5 Monuments for Remembrance Day

Every year, Canadians recognize Remembrance Day on November 11th at 11:00 am. Canadians pause for a moment of silence to honour the men and women who served and continue to serve our country during times of war and conflict. We remember the two million Canadians who have served throughout all of history, making the ultimate sacrifice.

Remembrance Day ceremonies are often held at community institutions or war memorials as a way to commemorate those who have sacrificed their lives for us. We’ve put together a list of 5 monuments for Remembrance Day to learn more about the significance behind each one.

Historical Canadian Monuments for Remembrance Day

National War Memorial - Ottawa, Ontario

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Also known as “ The Response”, this is a monument symbolizing the sacrifice of all Canadian Armed Forces members who have served Canada- both in the past, present, and future. It wasn’t until after the First World War (1914-1918) that Canadians felt a memorial should be built to pay our tributes to those who had served our country in the war. In 2000, the Tomb of the Unknown Solider was added to the very front of the memorial. The tomb represents the loss of a Canadian soldier from a war cemetery near Vimy Ridge, France.

Battle of Trois-Rivières- Quebec City

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The Battle of Trois Rivieres was fought on June 8th, 1766, during the American Revolutionary War. The battle occurred as part of an American colonists’ invasion of Quebec. At the time, the army was led by General George Washington with the goal of bringing Canada into the union. This monument is so significant because it commemorates the British and Canadian soldiers who fought during the American Revolutionary war. Not to mention, it was also the last major battle fought on Quebec soil.

Victoria War Memorial- Victoria, BC

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This memorial was constructed in 1990 and dedicated to those who died in the first and second world wars, as well as the Korean War, and members of the Canadian Forces and Canadian Civilians on peacekeeping missions. The memorial is located right next to a town hall, and there is a small section behind the memorial where trees and flowers were planted as a way to remember the soldiers. Families are invited to relax and enjoy the view at any time.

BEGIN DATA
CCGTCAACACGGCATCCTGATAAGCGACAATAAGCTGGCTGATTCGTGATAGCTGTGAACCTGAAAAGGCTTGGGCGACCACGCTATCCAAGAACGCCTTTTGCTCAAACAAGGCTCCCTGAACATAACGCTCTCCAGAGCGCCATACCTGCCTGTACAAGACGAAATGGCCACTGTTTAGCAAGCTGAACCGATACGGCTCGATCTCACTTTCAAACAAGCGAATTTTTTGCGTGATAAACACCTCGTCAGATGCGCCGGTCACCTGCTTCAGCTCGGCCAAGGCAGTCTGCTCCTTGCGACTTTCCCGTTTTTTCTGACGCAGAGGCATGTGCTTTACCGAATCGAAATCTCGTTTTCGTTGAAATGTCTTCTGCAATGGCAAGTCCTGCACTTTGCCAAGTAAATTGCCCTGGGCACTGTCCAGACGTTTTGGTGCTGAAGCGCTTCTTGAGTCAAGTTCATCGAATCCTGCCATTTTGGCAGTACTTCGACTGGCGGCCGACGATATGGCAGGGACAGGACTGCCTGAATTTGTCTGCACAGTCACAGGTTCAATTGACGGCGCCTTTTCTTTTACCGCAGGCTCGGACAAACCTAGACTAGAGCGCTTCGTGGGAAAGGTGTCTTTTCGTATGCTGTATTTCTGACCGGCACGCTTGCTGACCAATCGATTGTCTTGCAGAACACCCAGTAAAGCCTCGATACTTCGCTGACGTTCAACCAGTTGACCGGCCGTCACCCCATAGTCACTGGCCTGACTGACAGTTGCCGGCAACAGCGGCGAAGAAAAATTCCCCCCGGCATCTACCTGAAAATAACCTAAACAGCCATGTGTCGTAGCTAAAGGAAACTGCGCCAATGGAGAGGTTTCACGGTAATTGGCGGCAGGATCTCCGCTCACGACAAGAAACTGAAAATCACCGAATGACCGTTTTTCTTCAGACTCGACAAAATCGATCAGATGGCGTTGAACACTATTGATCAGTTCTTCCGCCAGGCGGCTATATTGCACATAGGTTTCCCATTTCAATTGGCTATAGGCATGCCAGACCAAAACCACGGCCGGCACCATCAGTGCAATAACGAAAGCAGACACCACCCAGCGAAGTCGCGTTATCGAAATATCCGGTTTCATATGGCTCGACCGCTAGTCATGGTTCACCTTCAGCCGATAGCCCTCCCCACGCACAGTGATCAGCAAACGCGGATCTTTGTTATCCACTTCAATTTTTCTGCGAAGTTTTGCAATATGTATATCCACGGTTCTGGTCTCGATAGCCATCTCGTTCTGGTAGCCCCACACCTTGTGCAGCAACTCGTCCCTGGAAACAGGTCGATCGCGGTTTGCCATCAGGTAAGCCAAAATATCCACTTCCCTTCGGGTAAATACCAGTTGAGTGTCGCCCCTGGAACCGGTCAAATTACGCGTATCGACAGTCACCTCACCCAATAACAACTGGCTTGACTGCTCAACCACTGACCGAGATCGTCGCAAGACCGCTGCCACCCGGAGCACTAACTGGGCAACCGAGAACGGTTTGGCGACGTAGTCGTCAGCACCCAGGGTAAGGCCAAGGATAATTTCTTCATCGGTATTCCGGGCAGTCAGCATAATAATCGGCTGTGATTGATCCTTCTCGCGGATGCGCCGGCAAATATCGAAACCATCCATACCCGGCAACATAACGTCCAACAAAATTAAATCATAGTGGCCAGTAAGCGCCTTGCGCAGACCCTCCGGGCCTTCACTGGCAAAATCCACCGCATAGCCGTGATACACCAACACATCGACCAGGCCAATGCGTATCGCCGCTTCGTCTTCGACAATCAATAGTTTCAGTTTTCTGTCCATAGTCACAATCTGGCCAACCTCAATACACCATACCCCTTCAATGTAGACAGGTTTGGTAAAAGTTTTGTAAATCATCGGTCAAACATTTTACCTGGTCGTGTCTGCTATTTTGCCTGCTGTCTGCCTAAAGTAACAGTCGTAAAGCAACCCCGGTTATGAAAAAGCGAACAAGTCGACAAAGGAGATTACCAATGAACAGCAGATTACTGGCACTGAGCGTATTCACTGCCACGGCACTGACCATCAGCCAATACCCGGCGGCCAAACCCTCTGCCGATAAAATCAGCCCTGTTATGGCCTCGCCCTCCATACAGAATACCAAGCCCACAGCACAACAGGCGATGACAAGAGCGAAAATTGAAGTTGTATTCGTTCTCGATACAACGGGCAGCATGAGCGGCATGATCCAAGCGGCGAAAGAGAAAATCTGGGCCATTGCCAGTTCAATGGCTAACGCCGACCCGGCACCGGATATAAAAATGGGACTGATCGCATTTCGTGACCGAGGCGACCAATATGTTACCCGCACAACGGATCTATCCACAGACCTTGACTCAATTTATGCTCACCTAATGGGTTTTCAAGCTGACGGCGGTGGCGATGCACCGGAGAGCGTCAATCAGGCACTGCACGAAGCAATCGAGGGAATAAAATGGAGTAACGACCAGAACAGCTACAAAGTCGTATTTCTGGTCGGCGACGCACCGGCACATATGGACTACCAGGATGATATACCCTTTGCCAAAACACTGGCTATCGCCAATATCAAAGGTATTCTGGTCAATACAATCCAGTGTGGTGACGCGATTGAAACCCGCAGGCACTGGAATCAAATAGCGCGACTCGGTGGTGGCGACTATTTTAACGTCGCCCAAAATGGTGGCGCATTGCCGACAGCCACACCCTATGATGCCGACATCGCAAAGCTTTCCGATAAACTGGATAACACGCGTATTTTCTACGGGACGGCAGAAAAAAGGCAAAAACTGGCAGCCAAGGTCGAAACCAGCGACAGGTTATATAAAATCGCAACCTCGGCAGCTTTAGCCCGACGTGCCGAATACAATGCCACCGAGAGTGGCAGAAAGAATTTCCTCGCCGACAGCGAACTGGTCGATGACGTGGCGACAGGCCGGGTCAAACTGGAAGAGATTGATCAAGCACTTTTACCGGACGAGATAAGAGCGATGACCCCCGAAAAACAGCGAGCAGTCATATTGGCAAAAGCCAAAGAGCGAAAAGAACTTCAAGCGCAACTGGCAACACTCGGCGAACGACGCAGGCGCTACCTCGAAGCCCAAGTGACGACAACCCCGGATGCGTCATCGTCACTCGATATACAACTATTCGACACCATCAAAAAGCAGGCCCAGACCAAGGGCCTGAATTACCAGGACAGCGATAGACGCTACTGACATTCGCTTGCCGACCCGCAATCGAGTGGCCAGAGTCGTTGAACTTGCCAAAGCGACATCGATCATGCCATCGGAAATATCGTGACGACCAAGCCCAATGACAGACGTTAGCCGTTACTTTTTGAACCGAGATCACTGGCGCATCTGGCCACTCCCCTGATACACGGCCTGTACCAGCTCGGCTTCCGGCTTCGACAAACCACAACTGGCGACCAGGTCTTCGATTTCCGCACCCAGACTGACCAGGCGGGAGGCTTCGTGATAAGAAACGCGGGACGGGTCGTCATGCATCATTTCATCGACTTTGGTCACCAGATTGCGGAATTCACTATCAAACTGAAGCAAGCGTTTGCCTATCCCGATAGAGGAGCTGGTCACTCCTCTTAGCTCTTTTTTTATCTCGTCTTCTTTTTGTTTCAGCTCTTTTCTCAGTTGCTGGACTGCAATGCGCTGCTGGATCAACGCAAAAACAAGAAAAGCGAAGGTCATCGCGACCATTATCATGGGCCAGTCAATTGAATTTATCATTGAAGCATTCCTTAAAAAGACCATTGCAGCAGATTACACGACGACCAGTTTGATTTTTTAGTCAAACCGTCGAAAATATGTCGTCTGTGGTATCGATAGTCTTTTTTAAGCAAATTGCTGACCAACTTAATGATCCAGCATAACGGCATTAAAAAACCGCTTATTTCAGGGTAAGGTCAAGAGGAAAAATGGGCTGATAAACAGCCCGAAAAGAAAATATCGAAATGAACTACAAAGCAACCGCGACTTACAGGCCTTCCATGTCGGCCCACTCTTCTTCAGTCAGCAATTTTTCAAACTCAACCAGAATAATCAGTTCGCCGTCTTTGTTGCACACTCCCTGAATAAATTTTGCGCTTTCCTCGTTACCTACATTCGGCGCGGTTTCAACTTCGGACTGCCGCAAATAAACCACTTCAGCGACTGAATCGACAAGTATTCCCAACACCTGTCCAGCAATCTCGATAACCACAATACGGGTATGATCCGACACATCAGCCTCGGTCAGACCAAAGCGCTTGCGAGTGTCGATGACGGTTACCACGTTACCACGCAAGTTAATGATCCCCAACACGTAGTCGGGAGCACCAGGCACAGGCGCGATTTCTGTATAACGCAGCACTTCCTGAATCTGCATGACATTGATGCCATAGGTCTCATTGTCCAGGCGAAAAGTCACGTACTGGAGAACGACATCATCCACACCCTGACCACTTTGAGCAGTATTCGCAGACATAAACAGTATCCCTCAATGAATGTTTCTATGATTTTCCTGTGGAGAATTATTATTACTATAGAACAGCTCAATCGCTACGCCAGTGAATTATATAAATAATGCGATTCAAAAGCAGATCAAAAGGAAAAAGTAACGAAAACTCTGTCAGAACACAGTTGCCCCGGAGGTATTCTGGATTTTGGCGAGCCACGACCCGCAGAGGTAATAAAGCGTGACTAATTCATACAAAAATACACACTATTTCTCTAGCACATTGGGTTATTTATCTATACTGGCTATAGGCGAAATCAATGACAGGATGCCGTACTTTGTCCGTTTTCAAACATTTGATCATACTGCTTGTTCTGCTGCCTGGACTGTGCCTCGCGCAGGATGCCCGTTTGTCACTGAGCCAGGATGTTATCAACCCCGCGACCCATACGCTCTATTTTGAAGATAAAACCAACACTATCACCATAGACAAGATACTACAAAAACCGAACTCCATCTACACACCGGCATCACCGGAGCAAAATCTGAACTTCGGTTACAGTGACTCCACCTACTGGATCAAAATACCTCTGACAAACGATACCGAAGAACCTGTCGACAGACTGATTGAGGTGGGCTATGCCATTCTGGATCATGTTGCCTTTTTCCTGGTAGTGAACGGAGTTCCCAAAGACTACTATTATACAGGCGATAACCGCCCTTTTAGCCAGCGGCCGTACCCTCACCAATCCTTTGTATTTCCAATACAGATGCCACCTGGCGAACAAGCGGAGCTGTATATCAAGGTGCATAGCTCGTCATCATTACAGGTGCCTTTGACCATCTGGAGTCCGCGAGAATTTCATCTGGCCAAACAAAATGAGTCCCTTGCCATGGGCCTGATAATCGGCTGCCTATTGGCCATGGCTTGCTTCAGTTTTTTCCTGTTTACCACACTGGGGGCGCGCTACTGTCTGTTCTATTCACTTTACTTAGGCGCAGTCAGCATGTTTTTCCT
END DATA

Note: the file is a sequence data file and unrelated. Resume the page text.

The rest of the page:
Peacekeeper’s Park- Calgary, Alberta

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Since the end of the second world war, Canada has developed a peacekeeping tradition. At its heart, the park serves to recognize the military individuals who serve their country by helping people affected by the war. They continue to serve the world community through their dedication to peace and security globally.

Peacekeeper Park features the Wall of Honour, the Mission Wall, and the Bronze Sculpture. The Wall of Honour commemorates those who sacrificed their lives for our country. The Mission Wall outlines the peacekeeping missions Canada has taken part in. These walls provide a testament to the sacrifices and perseverance required to ensure peace. Lastly, the bronze sculpture symbolizes a Canadian soldier offering an “Izzy doll” to a little girl. During the time of the war, many families experienced extreme poverty, and as a result, children did not often receive such gifts as a doll to play with. The sculpture symbolizes military professionals both serving their country and providing compassion.

Halifax Memorial - Halifax, Nova Scotia

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The Halifax Memorial is located in Point Pleasant Park and was built by the Government of Canada and the Commonwealth War Graves Commission. This monument commemorates the 3,267 Canadian and Newfoundland sailors and soldiers who lost their lives in the first and second world wars. It consists of a great granite Cross of Sacrifice that is 12 metres high, clearly visible to all ships entering Halifax and is mounted on a large podium bearing panels of bronze.

Canada Remembers

These wars touched the lives of Canadians of all ages, all races, and social classes. By remembering their service and sacrifice, not only do we recognize the tradition of freedom men and women were fighting for, but we acknowledge it’s our responsibility to continue to work for the peace they worked so hard to achieve.

For more information on Remembrance Day celebrations in Canada, please see the Canadian Veterans Affairs Website.